If polls and top 10s and variations of both aren't No. 1 on the list of the American fan's favorite sports lists, they surely rank close to the top.
So does second-guessing, which is part of the game – and fair game.
In a recent column I made my picks for the Detroit Lions' top duos of each decade from 1950-59 through 2010-present. With a limit of two per decade – and a total of 14 players -- a lot of great players were left off, including Hall of Famers.
As I wrote in the column, "feel free to disagree," and many readers did. Personally, some of my favorite players in franchise history didn't make my list.
I'm reprising my picks in this column – with no apologies or reversals – and adding two alternate picks in each decade who deserved strong consideration but did not make the cut for reasons I specify in the bottom line.
One rule remains in place. The duos do not have to be on the same unit, offense or defense.
And as always, feel free to disagree – again.
(Note: HOF signifies a member of the Pro Football Hall of Fame.)
My picks: QB Bobby Layne (HOF), MLB Joe Schmidt (HOF).
S Jack Christiansen (HOF): A Lion from 1951-58, he starred on all three championship teams and would have been considered a speedster in any era. He intercepted 46 passes in 89 games and on punt returns averaged 19.1 yards with four TDs as a rookie and 21.5 yards with two TDs in 1952.
OL Lou Creekmur (HOF): A Lion from 1950-59, Creekmur made the Pro Bowl his first eight seasons – the first two at left guard and the next six at left tackle.
Bottom line: Layne and Schmidt are franchise icons who should have two spots on anyone's Detroit Lions Mount Rushmore.
My picks: CB Dick Night Train Lane (HOF), CB Dick LeBeau (HOF).
DT Roger Brown: A Lion for the first seven of his 10 pro seasons, Brown was big and athletic. He could stuff the run and rush the passer. In the 1962 win over the Green Bay Packers the play-by-play credited Brown with being in on seven sacks of Packers QB Bart Starr. Brown made five Pro Bowls as a Lion.
DT Alex Karras: A Lion for his 11 pro seasons (1959-70), Karras missed one season because of a suspension by the NFL for gambling. The NFL did not recognize sacks as an official stat until 1982. However, research by John Turney of Pro Football Journal credits Karras with 105 sacks, which would make him No. 2 all time to Vikings Hall of Famer Alan Page among pure defensive tackles.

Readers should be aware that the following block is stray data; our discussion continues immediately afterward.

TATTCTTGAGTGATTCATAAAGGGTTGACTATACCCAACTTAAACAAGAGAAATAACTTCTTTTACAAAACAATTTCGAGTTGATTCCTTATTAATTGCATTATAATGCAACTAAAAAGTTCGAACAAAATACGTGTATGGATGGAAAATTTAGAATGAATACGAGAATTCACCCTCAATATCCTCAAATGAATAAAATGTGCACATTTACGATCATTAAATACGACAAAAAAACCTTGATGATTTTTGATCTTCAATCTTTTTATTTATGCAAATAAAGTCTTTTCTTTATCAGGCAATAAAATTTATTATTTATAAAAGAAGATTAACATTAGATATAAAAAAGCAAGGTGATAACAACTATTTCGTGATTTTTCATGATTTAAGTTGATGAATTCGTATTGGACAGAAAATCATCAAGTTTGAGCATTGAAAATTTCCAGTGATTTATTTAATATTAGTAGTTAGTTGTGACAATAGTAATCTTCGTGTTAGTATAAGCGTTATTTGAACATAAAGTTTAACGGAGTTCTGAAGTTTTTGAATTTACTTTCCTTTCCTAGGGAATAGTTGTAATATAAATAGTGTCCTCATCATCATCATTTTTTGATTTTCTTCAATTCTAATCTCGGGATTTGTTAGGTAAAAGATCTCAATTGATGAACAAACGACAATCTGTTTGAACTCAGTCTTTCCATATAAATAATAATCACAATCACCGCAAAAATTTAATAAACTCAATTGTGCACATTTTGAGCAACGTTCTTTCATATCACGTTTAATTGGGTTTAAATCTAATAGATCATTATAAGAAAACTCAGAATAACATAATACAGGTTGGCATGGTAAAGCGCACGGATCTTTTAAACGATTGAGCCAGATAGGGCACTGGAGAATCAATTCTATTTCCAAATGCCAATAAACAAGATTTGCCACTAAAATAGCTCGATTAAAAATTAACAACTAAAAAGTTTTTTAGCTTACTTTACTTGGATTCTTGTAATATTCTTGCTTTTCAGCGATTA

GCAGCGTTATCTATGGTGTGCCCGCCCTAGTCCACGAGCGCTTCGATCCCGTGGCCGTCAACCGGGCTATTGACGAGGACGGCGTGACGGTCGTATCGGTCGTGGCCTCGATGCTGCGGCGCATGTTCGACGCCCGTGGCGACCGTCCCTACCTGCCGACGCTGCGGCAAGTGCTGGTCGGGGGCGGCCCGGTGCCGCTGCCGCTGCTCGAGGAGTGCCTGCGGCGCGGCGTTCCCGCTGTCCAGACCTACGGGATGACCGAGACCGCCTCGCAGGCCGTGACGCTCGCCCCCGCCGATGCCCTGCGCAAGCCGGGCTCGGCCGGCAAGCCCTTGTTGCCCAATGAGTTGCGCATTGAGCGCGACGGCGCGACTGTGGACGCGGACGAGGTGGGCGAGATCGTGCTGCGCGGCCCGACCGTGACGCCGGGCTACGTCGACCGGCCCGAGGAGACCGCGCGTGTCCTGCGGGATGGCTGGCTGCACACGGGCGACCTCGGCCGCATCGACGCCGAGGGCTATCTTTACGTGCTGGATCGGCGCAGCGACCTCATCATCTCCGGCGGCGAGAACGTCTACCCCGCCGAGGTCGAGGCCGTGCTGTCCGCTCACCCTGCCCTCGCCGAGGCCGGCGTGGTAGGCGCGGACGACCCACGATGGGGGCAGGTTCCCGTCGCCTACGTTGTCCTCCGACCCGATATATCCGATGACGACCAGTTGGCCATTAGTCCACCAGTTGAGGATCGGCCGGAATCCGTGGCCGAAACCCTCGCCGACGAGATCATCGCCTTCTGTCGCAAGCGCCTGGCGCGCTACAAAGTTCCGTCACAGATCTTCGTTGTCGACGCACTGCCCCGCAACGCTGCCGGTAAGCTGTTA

Bottom line: The Hall of Fame for Lane and LeBeau trumps Pro Bowls.
My picks: CB Lem Barney (HOF), TE Charlie Sanders (HOF).
QB Greg Landry: He led the 1970 playoff drive with a 5-1 record in the stretch and made the Pro Bowl in 1971. Landry had a won-loss record of 20-12 with three ties from 1970-72 and was a strong runner before injuries and a deteriorating roster took a toll on him and the team. He was traded after the 1978 season.
DE Bubba Baker: A personal favorite, Baker broke in as a rookie in 1978 with 23 sacks and added 16 in 1979. He played only three more seasons in Detroit before departing in a trade in 1983 because of a clash with the front office over his contract. His stay in Detroit was short and brilliant.
Bottom line: Barney and Sanders were Hall of Famers and the stars of their decade.
My picks: RB Billy Sims, DT Doug English.
Kicker Ed Murray: A Lion for the first 12 of his 20 NFL seasons, Murray was the Pro Bowl MVP as a rookie in the 1980 season and made a second Pro Bowl in 1989.
DE/LB Mike Cofer: A superior athlete, Cofer was a steal as a third-round draft pick in 1983. He was athletic and versatile. On one memorable defensive series, Cofer lined up at all three linebacker spots – left, right and middle – and sacked the quarterback at each position on all three plays. It was a majestic three and out.
Bottom line: Sims and English were outstanding players in their own right and clear choices in a bleak decade. Murray and Cofer stood out in a decade when the Lions began a rebuild that would pay off in the 1990s.
My picks: RB Barry Sanders (HOF), WR Herman Moore.
OT Lomas Brown: A six-time Pro Bowler for the Lions (1990-95) and a natural pass protector at left tackle. Brown played 11 of his 18 pro seasons in Detroit and deserves more attention as a borderline Hall of Fame candidate.
LB Chris Spielman: A steady star and defensive leader, Spielman spent his first eight seasons with the Lions and made three of his four Pro Bowls in the decade.
Bottom line: The Lions made the playoffs six times from 1991-99 with a roster stocked with Pro Bowl players. Sanders was an all-time great who needs no explanation, and Moore was an elite record-setting receiver.
My picks: CB Dre Bly, kicker Jason Hanson.
OT Jeff Backus, C Dominic Raiola:Few players got less out of more than these two warriors on the offensive line. They were drafted 1-2 in 2001. Backus started 191 of 192 games, missing one game, in a 12-year career. Raiola missed five games in 14 years, starting all but the first 16 of his rookie year. If there ever is a Hall of Fame for persevering through adversity with little reward, these two would be high on the list of deserving candidates for how they showed up to play every week.
Bottom line: Bly was a ball hawk who made two Pro Bowls. Hanson continued to provide steady excellence as Murray's successor. The highlight of the decade was drafting Calvin Johnson in 2007.
My picks: QB Matthew Stafford, WR Calvin Johnson.
DT Ndamukong Suh: A dominating, relentless, physical presence for five seasons (2010-14) before signing with the Dolphins as a free agent in 2015.
WR Golden Tate: Productive, consistent and available in three seasons as a Lion, Tate is one of two receivers in franchise history along with Herman Moore to have 90 or more catches three straight years.
Bottom line: Suh easily could have been one of the two picks for the decade, but a franchise quarterback should top any list, and Johnson was the most dominant player at his position for at least half the decade.